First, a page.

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Last Updated: 11/9/12

Research Resources

What’s New with NIH Peer Review?

The National Institutes of Health (NIH) has a world-renown peer review system designed to enable NIH to assess the merit of each grant application in a consistent and non-biased way. After a year of assessment, NIH identified four priority areas of change needed for the current peer review system: engaging the best reviewers; improving the quality and transparency of review; ensuring balanced and fair reviews across scientific fields and career stages, while reducing administrative burden; and continuing to review the system of peer review. Enhancements to the NIH peer review system based on the priority areas are now underway.

NIH’s Center for Scientific Review has been setting the stage for these changes with both NIH staff and the broader scientific research community through communications such as policy notices in the Guide for Grants and Contracts, briefings to NIH Councils, training for NIH staff, press releases, newsletter articles, and listserv communications. In addition to providing these resources, the Enhancing Peer Review Web site is continually updated with new content, such as a video presentation that was posted in March 2009. Scientific Review Officers have been communicating with reviewers and preparing them for the training they will receive as the spring review meetings commence.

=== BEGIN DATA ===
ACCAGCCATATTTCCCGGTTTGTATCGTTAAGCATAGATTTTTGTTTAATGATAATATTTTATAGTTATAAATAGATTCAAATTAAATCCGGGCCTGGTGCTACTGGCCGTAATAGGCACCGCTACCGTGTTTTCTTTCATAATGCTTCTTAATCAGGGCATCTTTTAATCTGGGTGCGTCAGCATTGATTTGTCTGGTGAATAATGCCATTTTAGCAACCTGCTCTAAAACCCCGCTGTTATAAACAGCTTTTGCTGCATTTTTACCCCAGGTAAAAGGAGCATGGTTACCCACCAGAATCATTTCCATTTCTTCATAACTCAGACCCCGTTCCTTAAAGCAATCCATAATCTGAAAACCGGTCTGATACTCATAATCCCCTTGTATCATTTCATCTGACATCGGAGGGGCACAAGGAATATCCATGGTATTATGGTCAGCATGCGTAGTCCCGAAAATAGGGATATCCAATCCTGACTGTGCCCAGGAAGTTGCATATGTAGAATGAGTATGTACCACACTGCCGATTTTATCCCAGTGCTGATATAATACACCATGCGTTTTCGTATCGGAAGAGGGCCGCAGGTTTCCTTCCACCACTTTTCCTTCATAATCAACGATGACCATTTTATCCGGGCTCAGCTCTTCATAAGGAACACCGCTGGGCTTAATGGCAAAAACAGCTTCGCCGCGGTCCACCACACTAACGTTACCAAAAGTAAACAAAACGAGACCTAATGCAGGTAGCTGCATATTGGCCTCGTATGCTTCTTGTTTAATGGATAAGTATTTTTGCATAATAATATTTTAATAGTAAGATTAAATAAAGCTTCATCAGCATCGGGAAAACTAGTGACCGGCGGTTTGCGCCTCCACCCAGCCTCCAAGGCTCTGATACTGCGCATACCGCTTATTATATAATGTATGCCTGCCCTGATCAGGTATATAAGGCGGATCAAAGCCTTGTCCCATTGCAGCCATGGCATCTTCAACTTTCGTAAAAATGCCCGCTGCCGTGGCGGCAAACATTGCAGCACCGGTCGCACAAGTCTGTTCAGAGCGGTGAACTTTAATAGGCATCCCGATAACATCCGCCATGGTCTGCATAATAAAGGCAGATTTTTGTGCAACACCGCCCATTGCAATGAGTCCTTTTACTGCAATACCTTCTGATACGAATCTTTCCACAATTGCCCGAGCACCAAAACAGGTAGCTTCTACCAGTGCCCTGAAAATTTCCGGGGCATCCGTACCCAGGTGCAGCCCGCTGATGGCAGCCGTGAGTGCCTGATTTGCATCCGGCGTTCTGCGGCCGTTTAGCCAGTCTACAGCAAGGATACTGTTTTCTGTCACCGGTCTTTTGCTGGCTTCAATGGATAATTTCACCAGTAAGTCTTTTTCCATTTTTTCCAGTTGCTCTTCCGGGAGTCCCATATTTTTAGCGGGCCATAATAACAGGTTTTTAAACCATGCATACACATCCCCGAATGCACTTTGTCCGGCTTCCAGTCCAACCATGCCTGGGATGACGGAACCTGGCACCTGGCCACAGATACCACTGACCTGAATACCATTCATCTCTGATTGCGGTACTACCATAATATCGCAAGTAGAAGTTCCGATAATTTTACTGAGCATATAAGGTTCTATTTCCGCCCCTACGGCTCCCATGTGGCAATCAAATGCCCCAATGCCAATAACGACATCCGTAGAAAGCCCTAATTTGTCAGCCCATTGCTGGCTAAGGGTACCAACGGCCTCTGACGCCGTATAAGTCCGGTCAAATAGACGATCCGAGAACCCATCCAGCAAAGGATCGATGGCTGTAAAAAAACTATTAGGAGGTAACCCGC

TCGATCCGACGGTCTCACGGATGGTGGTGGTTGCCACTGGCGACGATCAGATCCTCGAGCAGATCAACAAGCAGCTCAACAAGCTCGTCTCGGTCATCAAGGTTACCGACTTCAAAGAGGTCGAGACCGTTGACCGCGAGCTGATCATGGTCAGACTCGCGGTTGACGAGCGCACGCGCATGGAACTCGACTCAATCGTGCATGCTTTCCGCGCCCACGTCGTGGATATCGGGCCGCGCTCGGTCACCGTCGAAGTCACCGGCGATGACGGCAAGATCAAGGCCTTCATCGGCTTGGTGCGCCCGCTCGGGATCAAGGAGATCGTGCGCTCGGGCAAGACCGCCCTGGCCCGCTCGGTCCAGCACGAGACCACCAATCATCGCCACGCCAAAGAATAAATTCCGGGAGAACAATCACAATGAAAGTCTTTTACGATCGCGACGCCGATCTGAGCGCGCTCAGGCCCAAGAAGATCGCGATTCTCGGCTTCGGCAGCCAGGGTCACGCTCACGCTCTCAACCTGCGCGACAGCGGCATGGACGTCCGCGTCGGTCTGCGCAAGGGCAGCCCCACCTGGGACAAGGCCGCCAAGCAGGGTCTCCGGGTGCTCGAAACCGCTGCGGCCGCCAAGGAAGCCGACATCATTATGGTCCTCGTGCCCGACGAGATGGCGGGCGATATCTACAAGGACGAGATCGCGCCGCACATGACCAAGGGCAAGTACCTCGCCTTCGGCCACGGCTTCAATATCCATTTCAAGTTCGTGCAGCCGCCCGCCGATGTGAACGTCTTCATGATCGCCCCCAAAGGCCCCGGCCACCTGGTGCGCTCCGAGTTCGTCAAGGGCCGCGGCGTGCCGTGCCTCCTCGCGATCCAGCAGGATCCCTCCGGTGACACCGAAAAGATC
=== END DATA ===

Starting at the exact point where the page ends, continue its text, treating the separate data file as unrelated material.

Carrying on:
For an overview of the timetable for implementing the changes to the peer review system, see NOT-OD-09-023 (http://grants.nih.gov/grants/guide/notice-files/NOT-OD-09-023.html). For more information, please visit the Enhancing Peer Review Web site at http://enhancing-peer-review.nih.gov.

Learn More About NCI Funded Research Projects

Each year, NCI supports approximately 450 cancer CAM research projects. If you are interested in learning more about these NCI projects or other CAM research projects funded by other Institutes at NIH, you will find multiple federal Web sites and databases designed to help in your search. Three public resources that are available to help you to locate this type of information are the Research Portfolio Online Reporting Tool (RePORT) (http://report.nih.gov/index.aspx), Computer Retrieval of Information on Scientific Projects (CRISP) (http://report.nih.gov/crisp/index.aspx), and the NCI Funded Research Portfolio (http://fundedresearch.cancer.gov/).

RePORT

RePORT is an NIH Web site that provides access to reports, data, and analyses related to the comprehensive NIH research portfolio. Launched in February 2008, RePORT includes the NIH biennial report, strategic plans for the individual NIH Institutes and Centers, budget and spending information, success rates, funded investigators, and extramural institution data. It also showcases the NIH’s new, consistent and transparent process for categorizing and reporting research projects called the Research, Condition, and Disease Categorization (RCDC). RCDC uses 215 categories to describe research projects, one of which is Complementary and Alternative Medicine.